John French Sloan (August 2, 1871 – September 7, 1951) was an influential U.S. painter and teacher, and a leading member of a group of American artists known as The Eight. He is commonly associated with the Ashcan School of realist artists.
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The Gist of Art (1939)
- People who take things too literally don't get much of anything from my teaching. By never saying anything I mean, I say a great deal. I never mean anything I say under oath. I never mean exactly what I say. Not even this. You have to read between the words.
- In John Sloan on Drawing and Painting. Mineola NY: Dover Publications, 2000. Originally published in 1939 as The Gist of Art, p. 7.
- [As a painting teacher] I'm not flirting, playing around. I'm serious about it… If you don't want to be serious about playing [at art], do something of no account. Go into banking. Buy collar buttons at five cents a dozen and sell them for five cents a piece.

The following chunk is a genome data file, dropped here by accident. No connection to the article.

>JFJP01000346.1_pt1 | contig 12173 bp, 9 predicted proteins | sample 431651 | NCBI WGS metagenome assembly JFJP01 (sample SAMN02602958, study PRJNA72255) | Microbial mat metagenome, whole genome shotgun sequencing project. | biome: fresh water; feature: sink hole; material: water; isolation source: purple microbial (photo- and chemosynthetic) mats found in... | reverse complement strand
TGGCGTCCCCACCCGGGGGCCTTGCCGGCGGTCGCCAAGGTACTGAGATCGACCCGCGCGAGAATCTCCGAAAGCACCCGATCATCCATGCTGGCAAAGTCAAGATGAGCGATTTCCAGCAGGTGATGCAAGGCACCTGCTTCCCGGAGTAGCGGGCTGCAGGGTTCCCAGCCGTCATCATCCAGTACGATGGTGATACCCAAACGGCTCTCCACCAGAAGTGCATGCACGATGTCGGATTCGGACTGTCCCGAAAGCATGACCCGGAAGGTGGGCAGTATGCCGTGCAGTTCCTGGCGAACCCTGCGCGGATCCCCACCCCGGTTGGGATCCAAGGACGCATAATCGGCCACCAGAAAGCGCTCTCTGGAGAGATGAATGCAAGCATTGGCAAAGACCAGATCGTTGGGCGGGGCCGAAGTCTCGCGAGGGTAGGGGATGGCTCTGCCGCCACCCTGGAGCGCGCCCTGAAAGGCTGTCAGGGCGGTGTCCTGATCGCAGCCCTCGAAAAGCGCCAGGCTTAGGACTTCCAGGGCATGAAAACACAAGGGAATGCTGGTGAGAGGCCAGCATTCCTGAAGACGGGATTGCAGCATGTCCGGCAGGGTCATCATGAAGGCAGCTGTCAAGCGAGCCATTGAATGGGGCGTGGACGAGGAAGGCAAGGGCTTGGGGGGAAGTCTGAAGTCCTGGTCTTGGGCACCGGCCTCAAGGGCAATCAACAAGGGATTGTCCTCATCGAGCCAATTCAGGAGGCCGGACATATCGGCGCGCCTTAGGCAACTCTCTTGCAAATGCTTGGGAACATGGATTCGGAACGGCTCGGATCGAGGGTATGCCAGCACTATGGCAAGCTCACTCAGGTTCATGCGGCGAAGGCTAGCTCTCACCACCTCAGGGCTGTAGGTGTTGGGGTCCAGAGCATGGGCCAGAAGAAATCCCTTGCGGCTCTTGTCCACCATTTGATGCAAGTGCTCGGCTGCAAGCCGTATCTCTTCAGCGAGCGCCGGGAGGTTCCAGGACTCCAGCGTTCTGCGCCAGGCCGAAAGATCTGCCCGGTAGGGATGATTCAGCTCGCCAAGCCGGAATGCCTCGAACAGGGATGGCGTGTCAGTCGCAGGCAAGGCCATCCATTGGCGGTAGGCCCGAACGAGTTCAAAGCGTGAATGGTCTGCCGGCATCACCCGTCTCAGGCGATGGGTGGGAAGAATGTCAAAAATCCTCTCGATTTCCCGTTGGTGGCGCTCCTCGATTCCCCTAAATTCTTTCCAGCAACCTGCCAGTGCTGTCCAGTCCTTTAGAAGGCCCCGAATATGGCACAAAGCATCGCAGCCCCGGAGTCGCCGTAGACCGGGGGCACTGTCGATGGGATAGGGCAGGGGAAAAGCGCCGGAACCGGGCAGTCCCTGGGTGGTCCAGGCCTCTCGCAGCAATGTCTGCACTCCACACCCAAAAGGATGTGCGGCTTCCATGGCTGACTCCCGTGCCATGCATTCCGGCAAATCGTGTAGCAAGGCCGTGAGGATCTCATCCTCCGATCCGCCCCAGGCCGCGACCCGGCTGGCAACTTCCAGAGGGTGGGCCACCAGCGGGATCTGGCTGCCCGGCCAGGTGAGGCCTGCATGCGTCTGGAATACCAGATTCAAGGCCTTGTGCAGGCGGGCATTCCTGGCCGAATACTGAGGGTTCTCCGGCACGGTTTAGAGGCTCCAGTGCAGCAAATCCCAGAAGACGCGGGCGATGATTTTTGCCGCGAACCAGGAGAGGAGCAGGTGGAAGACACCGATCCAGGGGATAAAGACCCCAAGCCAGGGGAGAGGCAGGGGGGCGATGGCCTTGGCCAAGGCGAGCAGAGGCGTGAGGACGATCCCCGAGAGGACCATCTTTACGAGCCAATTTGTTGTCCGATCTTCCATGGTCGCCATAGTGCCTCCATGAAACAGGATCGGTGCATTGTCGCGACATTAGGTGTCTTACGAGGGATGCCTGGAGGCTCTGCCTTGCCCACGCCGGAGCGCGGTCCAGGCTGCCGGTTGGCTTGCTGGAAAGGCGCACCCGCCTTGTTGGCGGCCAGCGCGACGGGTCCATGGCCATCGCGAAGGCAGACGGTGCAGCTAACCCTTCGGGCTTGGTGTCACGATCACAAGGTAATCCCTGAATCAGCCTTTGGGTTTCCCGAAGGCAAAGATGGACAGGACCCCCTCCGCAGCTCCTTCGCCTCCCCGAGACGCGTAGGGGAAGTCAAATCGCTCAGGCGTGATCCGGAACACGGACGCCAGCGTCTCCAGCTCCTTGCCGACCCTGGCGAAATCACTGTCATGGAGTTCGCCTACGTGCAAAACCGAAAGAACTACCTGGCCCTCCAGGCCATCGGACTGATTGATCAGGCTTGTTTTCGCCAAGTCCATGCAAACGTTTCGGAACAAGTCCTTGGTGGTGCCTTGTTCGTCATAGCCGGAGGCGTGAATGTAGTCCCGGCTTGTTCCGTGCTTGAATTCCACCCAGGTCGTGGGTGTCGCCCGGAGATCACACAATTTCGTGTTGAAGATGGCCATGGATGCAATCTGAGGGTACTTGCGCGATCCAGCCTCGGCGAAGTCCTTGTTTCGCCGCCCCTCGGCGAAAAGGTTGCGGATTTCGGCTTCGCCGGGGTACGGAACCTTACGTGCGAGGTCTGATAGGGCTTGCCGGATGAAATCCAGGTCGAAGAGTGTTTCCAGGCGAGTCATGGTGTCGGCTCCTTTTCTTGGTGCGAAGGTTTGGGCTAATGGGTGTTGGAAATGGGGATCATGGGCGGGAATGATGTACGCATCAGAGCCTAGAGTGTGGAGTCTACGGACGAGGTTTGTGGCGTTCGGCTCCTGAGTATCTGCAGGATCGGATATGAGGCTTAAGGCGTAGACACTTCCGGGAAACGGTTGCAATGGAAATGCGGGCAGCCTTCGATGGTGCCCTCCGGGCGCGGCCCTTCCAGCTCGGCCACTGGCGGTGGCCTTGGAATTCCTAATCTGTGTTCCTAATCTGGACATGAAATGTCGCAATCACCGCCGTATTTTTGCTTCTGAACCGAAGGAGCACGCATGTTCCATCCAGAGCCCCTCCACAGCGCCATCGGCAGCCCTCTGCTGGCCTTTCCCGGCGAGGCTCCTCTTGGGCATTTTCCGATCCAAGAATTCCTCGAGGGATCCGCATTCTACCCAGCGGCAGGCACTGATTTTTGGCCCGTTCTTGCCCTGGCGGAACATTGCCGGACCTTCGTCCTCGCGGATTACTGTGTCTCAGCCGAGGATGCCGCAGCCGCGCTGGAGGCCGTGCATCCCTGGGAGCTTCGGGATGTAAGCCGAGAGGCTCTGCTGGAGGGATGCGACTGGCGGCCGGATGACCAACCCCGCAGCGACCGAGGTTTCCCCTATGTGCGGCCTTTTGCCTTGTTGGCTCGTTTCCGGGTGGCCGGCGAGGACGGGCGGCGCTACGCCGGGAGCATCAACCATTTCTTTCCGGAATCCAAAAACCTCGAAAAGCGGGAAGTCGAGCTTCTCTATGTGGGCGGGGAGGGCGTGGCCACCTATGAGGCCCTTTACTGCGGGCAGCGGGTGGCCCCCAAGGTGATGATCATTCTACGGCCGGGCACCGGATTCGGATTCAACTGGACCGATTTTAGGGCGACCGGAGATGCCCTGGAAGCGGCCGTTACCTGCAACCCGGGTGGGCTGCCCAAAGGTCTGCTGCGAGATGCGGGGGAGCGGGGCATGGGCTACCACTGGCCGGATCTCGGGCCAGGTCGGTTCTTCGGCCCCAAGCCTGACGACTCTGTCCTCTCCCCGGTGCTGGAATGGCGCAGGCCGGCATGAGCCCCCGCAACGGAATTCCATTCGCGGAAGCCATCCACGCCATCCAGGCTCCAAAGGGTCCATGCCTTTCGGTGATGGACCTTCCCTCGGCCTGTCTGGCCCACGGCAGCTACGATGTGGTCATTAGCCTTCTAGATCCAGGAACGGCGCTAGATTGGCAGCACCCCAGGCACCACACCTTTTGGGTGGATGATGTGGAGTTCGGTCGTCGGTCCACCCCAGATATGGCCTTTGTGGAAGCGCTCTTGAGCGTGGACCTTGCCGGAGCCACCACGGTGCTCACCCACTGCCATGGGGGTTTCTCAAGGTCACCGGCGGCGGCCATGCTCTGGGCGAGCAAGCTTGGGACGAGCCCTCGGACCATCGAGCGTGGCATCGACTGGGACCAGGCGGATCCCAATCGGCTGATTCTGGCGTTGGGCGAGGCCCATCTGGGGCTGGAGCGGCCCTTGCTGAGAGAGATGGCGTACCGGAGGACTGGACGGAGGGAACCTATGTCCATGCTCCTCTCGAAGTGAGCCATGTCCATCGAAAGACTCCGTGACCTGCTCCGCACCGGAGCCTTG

- Ibid. p. 8.
- It takes a great deal of strong personality to survive the art school training. Hard nuts that the art schools can't crack and devour get through and become artists.
- Ibid., p. 8.
- The idea of taking up art as a calling, a profession, is a mirage. Art enriches life. It makes life worth living. But to make a living at it—that idea is incompatible with making art.
- Ibid., p. 26.
- Then there is this idea that the world owes you a living. Here is a little thought about that. It isn't particularly logical but it makes my point. You were paid when you were born, with the privilege of living. Death is all that is coming to you. Life came to you when you were born.
- Ibid., p. 27.